The Driver Certificate of Professional Competence (Driver CPC) qualification requires most professional lorry and bus drivers to complete 35 hours of periodic training every five years to maintain a driver qualification card (DQC).
During the coronavirus outbreak, it may be difficult for drivers to complete the required training and so the Department for Transport (DfT) has put in place temporary changes.
Drivers whose DQC expires in the period from 1 March 2020 to 30 September 2020 can continue driving, the DfT announced.
It also said it was considering options for drivers with the HGV or PCV entitlements who have never held a CPC and who want to start driving professionally. In addition, military drivers - who have different training - will be allowed to drive in civilian situations during that period.
Roads minister Baroness Vere has also written to the Road Haulage Association and the Freight Transport Association.
She said: 'It is essential that the work of the logistics sector should continue to the greatest extent possible through the Covid-19 crisis.
'Haulage drivers, managers, warehouse staff and all other logistics professionals need to continue to go about their business to keep supply chains moving, and government policy is clear that this applies to all supply chains and not only those of food and medical supplies.'
She said that all travel related to this industry was considered 'essential travel' and had communicated this to police chiefs.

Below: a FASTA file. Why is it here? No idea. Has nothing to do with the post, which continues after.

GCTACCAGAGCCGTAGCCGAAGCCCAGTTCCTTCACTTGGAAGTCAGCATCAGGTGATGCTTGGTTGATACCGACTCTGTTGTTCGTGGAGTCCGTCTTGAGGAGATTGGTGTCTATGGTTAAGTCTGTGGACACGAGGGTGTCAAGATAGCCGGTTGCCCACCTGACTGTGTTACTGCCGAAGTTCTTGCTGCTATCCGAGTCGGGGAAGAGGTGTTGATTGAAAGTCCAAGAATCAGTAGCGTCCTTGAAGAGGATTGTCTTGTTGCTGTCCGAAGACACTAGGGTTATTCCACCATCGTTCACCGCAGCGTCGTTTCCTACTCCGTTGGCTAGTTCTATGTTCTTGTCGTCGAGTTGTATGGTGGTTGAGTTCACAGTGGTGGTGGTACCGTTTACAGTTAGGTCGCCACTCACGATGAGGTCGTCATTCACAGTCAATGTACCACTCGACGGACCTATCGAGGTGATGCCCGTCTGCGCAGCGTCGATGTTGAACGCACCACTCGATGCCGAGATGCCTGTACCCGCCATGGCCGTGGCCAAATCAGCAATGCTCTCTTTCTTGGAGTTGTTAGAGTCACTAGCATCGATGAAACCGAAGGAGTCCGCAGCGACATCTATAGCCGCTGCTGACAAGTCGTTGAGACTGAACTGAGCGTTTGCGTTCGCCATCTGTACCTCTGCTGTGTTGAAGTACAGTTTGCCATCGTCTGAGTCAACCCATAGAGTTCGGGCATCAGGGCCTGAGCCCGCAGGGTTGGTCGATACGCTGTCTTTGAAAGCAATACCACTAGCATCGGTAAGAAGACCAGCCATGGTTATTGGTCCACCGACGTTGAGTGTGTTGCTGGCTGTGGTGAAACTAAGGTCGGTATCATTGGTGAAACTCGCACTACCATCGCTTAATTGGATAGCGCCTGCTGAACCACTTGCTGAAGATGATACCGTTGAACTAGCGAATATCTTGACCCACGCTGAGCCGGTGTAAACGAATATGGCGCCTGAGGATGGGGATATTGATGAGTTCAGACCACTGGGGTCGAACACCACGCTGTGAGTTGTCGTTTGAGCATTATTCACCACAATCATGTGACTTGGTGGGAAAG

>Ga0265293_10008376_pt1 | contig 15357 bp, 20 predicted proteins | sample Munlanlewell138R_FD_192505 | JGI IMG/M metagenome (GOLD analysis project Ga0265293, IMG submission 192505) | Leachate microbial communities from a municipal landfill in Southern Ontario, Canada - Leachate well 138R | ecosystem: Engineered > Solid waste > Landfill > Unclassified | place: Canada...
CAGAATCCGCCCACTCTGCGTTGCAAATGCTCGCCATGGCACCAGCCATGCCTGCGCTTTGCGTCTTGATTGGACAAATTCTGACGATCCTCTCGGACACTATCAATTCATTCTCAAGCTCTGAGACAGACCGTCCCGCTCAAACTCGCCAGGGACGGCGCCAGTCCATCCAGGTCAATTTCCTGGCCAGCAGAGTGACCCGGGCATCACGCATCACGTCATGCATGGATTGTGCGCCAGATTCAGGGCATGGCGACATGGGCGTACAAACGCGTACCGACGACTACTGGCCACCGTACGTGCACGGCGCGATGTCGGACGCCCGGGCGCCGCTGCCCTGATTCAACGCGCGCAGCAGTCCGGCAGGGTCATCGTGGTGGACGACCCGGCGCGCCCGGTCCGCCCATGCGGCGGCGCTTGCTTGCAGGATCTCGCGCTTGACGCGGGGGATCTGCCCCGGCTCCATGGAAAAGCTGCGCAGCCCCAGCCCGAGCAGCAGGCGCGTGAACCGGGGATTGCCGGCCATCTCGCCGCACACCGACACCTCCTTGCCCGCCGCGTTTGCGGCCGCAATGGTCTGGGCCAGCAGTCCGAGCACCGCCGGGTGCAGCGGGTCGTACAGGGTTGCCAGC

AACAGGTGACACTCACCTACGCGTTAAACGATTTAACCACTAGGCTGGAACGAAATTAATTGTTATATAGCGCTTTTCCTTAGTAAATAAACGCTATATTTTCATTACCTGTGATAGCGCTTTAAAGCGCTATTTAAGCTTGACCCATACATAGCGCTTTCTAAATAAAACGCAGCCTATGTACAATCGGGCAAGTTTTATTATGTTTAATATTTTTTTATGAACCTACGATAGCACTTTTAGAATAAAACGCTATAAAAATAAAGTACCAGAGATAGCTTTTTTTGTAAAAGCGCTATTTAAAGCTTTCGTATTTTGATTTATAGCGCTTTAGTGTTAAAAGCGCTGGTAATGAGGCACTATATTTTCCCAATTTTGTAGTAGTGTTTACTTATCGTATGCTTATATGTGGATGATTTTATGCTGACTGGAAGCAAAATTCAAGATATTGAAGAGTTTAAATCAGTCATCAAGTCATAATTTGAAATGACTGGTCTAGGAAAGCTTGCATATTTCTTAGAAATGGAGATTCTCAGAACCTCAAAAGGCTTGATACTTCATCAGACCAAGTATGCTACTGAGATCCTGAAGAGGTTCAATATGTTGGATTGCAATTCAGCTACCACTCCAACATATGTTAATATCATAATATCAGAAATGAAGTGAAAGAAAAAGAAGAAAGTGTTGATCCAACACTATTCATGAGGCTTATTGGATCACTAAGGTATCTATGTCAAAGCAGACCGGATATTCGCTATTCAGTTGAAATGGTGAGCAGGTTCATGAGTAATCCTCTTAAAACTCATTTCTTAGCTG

The news comes after the police were criticised for over-enforcement of the new restrictions on movement and interpreting the actual law incorrectly.
Drivers will not be subject to enforcement action by the Driver and Vehicle Standards Agency (DVSA) in respect of the DCPC regulations.
If you are stopped by an enforcement officer they can check to see that you have previously recently held a CPC or are in the military (including reservists acting under instruction).
Drivers should carry their expired DQC if they have it. The drivers that this measure applies to will be required to comply with driver CPC rules from 1 October 2020.
Where this applies
These changes apply to Great Britain. Arrangements in Northern Ireland are devolved.
International road transport drivers should have a Driver CPC, unless the type of transport is exempt from the requirements.
The end date will be kept under review. The proposed schedule includes a substantial period to recover missed training, whose duration will need further assessment.
Road transport operators will need to check insurance validity, but should not expect any significant change in premiums.